Miosis of Caste and Culture
Rimi B. Chatterjee
SURVIVAL AND OTHER STORIES: BANGLA DALIT FICTION IN TRANSLATION by Shankar Acharya Orient Blackswan, 2013, 179 pp., 295
January 2013, volume 1, No 1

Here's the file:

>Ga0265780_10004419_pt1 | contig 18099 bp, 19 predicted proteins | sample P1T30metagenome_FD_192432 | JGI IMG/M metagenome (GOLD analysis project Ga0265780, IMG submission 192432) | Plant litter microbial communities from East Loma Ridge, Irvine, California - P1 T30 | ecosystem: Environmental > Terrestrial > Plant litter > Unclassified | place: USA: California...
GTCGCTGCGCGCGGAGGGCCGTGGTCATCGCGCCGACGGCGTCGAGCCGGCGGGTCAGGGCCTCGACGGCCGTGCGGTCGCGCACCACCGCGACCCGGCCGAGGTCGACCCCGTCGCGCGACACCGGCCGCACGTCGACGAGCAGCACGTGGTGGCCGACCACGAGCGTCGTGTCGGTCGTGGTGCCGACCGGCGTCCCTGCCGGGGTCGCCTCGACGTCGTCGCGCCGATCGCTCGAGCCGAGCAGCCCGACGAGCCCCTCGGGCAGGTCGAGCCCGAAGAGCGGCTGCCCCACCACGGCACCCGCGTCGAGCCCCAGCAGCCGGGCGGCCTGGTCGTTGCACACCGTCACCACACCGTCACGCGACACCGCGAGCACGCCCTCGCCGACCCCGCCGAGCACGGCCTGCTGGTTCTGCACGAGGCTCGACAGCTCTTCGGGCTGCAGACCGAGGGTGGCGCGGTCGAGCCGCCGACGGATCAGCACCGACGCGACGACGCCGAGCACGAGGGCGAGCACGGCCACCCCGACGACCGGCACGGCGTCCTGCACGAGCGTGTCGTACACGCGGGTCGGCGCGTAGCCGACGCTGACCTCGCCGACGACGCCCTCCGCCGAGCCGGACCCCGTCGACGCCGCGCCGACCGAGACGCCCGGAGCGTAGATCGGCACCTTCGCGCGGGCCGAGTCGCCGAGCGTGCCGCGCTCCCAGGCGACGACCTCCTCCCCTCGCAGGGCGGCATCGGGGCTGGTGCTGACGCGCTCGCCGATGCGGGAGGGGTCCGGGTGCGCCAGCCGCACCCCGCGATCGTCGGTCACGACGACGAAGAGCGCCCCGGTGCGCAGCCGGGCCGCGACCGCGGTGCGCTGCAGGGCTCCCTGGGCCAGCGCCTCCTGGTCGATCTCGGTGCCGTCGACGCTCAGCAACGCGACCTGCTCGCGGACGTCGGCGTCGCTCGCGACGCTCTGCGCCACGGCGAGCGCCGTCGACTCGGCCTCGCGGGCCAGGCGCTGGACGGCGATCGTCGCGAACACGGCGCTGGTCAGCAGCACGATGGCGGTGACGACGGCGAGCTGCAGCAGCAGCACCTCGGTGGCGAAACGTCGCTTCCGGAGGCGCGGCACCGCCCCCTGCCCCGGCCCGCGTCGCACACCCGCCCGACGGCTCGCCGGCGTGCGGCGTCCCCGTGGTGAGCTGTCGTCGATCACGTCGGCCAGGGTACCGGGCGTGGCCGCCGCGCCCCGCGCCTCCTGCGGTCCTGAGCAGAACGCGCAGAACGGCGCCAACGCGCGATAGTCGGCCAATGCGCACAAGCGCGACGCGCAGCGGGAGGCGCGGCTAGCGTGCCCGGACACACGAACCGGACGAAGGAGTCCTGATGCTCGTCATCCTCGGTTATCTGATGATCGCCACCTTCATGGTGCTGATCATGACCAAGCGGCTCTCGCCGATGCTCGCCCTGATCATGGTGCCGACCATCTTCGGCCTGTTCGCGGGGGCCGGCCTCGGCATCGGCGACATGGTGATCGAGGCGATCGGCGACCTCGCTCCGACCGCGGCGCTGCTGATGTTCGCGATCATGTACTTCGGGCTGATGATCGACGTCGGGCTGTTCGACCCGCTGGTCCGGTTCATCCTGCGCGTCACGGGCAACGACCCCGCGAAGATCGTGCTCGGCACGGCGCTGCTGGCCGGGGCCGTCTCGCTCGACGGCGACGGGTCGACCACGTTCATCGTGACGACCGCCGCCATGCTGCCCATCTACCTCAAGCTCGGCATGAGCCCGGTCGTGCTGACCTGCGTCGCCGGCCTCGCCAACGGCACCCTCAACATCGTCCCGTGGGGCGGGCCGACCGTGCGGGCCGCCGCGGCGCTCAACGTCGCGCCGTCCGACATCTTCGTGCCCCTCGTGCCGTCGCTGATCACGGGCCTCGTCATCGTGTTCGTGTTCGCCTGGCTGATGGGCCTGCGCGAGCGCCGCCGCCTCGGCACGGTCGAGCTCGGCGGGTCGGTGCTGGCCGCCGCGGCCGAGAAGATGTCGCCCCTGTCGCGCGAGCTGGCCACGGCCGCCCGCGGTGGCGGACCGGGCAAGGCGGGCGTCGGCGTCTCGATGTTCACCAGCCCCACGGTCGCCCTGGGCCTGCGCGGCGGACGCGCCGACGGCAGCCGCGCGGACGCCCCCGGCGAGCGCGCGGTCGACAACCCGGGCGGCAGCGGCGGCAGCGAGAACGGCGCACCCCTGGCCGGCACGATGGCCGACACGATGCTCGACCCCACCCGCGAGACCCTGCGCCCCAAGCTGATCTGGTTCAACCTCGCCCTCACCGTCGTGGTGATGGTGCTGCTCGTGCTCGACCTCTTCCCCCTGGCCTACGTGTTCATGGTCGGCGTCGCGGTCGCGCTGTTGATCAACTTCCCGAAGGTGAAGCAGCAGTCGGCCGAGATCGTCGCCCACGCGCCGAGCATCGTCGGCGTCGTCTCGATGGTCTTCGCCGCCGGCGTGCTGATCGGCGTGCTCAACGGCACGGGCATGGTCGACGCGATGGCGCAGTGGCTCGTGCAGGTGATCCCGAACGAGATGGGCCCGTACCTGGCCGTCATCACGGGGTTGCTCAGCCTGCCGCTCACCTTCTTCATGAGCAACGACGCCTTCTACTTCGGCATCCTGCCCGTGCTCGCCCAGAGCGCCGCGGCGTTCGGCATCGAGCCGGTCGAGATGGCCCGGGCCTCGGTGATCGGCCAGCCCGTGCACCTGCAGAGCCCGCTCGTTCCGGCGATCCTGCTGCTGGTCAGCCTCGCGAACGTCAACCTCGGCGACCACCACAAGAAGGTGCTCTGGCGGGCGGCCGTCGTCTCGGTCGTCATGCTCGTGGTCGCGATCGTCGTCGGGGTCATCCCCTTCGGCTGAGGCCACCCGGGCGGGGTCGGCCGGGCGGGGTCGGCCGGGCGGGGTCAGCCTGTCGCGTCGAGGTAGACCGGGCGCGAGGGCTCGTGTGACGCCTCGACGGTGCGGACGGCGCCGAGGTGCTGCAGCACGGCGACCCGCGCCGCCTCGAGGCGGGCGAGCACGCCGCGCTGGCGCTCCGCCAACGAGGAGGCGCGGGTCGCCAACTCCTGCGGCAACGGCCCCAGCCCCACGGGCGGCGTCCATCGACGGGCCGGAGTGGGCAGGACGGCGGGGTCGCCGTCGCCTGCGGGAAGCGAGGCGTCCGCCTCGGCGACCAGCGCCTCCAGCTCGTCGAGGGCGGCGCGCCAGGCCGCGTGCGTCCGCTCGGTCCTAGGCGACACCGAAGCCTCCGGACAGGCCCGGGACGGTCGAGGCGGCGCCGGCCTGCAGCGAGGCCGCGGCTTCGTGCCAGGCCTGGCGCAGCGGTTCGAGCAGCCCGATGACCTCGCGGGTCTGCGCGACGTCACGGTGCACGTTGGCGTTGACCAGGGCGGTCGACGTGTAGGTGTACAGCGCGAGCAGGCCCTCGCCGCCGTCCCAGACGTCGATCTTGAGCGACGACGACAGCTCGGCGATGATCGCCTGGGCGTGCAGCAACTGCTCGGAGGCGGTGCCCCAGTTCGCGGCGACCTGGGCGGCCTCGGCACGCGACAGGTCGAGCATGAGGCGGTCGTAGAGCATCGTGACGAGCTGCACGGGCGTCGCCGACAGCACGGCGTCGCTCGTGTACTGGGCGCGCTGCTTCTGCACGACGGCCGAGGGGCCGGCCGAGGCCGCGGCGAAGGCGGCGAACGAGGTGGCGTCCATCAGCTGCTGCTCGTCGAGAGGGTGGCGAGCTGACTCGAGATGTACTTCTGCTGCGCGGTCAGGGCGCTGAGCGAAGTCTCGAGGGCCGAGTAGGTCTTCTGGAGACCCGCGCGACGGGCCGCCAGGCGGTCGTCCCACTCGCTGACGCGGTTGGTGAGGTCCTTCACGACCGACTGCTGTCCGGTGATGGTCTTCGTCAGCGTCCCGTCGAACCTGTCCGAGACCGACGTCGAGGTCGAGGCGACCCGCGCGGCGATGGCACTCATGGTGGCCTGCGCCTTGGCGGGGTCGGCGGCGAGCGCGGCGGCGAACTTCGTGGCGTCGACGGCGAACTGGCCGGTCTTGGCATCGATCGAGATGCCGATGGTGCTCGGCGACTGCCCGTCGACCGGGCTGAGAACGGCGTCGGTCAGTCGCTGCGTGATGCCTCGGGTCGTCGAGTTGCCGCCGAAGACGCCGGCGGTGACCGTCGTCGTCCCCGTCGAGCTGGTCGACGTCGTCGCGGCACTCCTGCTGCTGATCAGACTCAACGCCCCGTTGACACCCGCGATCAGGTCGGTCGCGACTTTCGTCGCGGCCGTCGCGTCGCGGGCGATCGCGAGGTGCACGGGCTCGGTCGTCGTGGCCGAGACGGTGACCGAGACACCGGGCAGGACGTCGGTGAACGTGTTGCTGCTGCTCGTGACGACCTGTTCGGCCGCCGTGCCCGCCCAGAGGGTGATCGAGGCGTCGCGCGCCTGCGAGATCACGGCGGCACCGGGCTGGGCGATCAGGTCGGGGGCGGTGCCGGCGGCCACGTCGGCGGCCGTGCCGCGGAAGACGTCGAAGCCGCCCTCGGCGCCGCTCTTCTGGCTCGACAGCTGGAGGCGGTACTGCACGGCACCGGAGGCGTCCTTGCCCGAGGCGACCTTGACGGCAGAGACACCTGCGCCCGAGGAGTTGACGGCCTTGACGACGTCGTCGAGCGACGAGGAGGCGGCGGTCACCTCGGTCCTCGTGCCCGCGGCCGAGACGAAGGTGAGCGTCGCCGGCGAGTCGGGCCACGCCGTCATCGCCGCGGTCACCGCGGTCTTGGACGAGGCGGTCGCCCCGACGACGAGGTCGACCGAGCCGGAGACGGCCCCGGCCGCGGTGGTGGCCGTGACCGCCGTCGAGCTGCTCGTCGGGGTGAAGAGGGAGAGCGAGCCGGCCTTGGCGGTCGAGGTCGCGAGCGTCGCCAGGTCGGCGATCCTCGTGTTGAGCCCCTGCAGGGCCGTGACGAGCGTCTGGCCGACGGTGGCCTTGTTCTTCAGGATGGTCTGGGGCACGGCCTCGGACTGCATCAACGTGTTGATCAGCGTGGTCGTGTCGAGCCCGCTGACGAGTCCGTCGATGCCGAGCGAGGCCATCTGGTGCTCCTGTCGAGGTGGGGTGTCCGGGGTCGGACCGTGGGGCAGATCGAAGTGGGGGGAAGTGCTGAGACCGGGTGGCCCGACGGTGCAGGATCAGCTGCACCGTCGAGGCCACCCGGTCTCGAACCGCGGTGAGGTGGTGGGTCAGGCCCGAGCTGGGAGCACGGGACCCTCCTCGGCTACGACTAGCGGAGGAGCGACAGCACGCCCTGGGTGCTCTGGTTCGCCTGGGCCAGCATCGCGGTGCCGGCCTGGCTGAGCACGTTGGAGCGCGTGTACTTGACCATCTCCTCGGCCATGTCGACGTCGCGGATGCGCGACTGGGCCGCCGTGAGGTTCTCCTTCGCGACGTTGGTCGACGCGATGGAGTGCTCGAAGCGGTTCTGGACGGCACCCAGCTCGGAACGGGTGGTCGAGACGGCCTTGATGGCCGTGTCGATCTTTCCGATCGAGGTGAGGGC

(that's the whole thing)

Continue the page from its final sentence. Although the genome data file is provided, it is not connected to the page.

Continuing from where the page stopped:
What does it mean to be a dalit in Bengal, that is, in a culture where Tantric, Buddhist, Hindu and Sufi/Islamic thought have mingled and occasionally clashed for centuries? This collection of stories goes some way towards answering the question, though I have to record my disappointment that no women writers are represented among the sixteen authors translated in this volume. This is not the editors’ choice, since they are following an anthology published in 1996 of stories published in the influential Bangla dalit periodical Chaturtha Duniya, edited by Achintya Biswas, Manohar Mouli Biswas and Kapil Krishna Thakur. Nevertheless, the predicaments of women are often central to the plots of the stories, such as the fate of Maya, the girl who is possessed by the goddess Kalyaneshwari in Achintya Biswas’s ‘The Deceived’, or Runu in Kapil Krishna Thakur’s ‘The Other Jew’, who escapes torture at the hands of the man who killed her sister only to be ravaged by the members of a ‘youth club’ who want to extort money from her uncle. In a familiar trope, the women’s vulnerability is a metonymic representation of the overall lack of security felt by their communities.

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